Quote of the Month

When love and skill work together, expect a miracle. John Ruskin

Tuesday, January 15, 2013

A Dream...

It's been nearly fifty years since Dr. Martin Luther King, Jr. stood on the steps at the Lincoln Memorial on August 28, 1963 during the March on Washington for Jobs and Freedom delivering his I Have A Dream speech.  Did you know in 1964 Dr. Martin Luther King, Jr. was the youngest man to ever win the Nobel Peace Prize?  Did you know that Dr. Martin Luther King, Jr. Day was first observed as a national holiday on January 20, 1986?  Did you know that on August 22,  2003 the National Park Service dedicated a work, an inscription, marking the spot where Dr. King gave his speech at the Lincoln Memorial?

I did not recall knowing those three facts prior to doing a bit of research.  After I read I Have A Dream (Schwartz & Wade) by Dr. Martin Luther King, Jr. with paintings by Kadir Nelson, I was compelled to know more, needing to step back in time moving slowly forward until 2013.  That is what nonfiction picture books with an interesting,  informative narrative enhanced by unique, outstanding illustrations do for a reader.  They completely engage and ignite the spark of curiosity.  They invite reflection and discussion.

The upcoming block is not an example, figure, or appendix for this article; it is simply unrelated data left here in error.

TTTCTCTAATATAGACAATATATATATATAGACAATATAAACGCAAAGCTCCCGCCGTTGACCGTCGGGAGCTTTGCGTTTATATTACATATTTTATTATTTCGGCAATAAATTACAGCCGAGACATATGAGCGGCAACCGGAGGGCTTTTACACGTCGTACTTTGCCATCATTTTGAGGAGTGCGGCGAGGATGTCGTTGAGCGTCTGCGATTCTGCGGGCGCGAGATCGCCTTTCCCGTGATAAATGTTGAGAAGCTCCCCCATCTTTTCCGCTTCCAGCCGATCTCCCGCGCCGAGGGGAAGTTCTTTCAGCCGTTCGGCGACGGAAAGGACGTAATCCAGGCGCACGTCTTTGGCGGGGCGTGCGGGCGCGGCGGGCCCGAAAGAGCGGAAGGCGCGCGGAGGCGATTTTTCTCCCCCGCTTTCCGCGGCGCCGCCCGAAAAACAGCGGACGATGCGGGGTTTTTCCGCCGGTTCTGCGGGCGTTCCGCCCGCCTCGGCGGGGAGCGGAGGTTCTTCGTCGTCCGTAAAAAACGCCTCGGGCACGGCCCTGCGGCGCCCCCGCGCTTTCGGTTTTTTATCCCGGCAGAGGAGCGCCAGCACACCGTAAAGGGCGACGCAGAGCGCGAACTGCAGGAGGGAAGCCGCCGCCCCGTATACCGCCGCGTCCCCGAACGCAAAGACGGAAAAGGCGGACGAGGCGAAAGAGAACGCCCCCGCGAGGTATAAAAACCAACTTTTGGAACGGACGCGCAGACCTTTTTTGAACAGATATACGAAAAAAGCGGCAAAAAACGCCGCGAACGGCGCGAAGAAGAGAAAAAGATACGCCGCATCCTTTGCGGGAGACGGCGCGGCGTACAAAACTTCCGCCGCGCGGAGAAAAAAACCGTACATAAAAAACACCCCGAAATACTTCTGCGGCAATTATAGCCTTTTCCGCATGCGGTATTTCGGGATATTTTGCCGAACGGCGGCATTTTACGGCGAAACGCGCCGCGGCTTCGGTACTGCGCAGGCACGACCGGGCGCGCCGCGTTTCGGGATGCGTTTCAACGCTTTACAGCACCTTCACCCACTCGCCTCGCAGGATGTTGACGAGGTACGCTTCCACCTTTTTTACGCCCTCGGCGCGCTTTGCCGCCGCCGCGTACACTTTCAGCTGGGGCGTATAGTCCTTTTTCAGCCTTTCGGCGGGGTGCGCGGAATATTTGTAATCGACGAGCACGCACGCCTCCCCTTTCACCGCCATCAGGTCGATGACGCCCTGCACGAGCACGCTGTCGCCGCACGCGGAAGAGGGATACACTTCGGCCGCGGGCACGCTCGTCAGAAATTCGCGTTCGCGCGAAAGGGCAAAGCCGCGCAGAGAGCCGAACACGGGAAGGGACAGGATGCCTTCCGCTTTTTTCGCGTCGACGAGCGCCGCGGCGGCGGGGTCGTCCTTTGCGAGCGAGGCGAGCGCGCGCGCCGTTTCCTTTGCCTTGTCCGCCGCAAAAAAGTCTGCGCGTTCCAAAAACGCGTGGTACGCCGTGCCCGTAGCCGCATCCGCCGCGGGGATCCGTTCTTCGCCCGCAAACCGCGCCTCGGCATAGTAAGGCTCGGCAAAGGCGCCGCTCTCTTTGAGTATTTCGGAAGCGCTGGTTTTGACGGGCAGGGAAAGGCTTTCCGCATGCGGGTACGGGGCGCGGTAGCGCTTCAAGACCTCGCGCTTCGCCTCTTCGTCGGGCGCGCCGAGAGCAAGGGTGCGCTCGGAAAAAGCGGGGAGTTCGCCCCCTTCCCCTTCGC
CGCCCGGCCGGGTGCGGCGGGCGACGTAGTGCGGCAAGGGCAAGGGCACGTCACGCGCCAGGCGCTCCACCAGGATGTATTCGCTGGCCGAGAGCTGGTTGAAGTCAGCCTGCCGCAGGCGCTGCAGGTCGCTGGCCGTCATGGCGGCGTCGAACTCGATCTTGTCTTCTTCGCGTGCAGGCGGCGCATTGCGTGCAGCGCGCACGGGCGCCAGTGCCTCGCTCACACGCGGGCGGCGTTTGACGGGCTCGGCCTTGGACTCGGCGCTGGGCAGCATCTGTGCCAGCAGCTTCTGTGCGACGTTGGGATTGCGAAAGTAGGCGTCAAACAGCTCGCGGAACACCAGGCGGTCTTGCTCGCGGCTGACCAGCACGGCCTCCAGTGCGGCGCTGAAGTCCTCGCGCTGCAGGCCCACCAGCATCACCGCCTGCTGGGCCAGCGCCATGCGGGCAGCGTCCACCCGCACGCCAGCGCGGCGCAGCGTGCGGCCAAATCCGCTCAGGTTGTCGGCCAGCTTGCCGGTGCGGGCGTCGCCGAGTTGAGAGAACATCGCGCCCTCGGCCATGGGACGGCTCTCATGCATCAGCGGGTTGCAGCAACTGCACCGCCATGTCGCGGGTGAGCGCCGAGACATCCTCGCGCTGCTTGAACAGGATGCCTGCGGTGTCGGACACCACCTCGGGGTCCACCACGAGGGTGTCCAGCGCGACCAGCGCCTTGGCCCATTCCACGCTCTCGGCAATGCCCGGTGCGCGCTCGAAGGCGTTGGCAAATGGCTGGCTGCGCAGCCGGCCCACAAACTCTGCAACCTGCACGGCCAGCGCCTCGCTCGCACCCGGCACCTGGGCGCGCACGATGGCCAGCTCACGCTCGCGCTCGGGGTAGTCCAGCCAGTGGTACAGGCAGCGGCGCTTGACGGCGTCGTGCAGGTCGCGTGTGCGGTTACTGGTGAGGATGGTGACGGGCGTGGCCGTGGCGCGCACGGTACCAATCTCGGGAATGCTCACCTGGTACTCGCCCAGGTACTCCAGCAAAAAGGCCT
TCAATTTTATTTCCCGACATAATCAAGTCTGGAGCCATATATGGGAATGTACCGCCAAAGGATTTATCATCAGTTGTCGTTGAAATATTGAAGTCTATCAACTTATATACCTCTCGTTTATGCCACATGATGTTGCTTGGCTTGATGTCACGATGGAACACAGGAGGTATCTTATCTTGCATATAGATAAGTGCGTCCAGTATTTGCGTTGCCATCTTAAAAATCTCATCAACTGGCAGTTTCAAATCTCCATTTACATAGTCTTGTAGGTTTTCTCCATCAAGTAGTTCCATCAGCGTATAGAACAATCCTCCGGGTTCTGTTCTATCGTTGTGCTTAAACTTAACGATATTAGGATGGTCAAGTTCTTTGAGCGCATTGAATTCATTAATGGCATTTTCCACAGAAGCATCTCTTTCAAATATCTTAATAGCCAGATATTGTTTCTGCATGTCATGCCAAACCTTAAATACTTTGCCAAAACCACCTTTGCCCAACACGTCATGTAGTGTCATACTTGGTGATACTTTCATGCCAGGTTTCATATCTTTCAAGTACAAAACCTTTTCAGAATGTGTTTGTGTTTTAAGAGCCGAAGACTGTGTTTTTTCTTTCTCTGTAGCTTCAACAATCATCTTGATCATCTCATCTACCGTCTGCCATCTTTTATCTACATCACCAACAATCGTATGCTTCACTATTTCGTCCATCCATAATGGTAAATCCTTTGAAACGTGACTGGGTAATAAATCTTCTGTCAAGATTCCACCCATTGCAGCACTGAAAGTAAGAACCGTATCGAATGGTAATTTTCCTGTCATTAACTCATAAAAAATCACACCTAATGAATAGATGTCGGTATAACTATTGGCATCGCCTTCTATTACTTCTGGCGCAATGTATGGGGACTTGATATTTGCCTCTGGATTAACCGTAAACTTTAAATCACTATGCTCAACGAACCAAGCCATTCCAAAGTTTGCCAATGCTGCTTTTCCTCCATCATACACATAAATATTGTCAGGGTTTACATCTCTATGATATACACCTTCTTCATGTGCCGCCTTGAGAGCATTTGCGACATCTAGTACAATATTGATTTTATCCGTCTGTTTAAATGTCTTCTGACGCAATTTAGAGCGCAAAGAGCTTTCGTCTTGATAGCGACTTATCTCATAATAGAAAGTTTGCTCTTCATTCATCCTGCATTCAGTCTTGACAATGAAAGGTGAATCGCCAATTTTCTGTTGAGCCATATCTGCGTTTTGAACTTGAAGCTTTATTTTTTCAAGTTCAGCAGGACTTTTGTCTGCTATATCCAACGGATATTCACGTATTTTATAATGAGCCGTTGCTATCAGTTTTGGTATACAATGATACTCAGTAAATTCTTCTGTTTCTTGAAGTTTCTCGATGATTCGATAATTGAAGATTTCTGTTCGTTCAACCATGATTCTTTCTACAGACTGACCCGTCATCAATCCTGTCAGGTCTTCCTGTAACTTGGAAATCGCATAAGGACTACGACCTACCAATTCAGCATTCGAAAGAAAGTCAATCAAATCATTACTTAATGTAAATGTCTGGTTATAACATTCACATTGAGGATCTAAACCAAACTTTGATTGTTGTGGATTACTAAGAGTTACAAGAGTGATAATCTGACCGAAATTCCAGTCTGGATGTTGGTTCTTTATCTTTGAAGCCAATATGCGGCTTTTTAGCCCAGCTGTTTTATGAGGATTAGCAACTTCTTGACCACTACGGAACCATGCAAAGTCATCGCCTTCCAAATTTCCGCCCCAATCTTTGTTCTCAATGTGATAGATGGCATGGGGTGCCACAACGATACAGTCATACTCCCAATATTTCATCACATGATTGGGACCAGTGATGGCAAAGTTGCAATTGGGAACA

Kadir Nelson selected the last five minutes of Dr. King's speech to illustrate.  The first of seventeen original oil paintings is show on the front and back jacket and cover of this title.  We see a face filled with strength, resolve and vision against a crystal blue sky spotted with clouds.

The front endpapers pick up the faint pale blue on the edges of those clouds; the closing endpapers the darker blue of the sky.  With two exceptions all of the illustrations span two pages, edge to edge.  The title page gives the reader a bird's eye view of the entire area around the Lincoln Memorial on that memorable day.  Off to the left side the publishing information and dedication are displayed in a narrow column of white.  So striking is this painting (as they all are) your eyes immediately look to each and every detail barely noticing the print initially.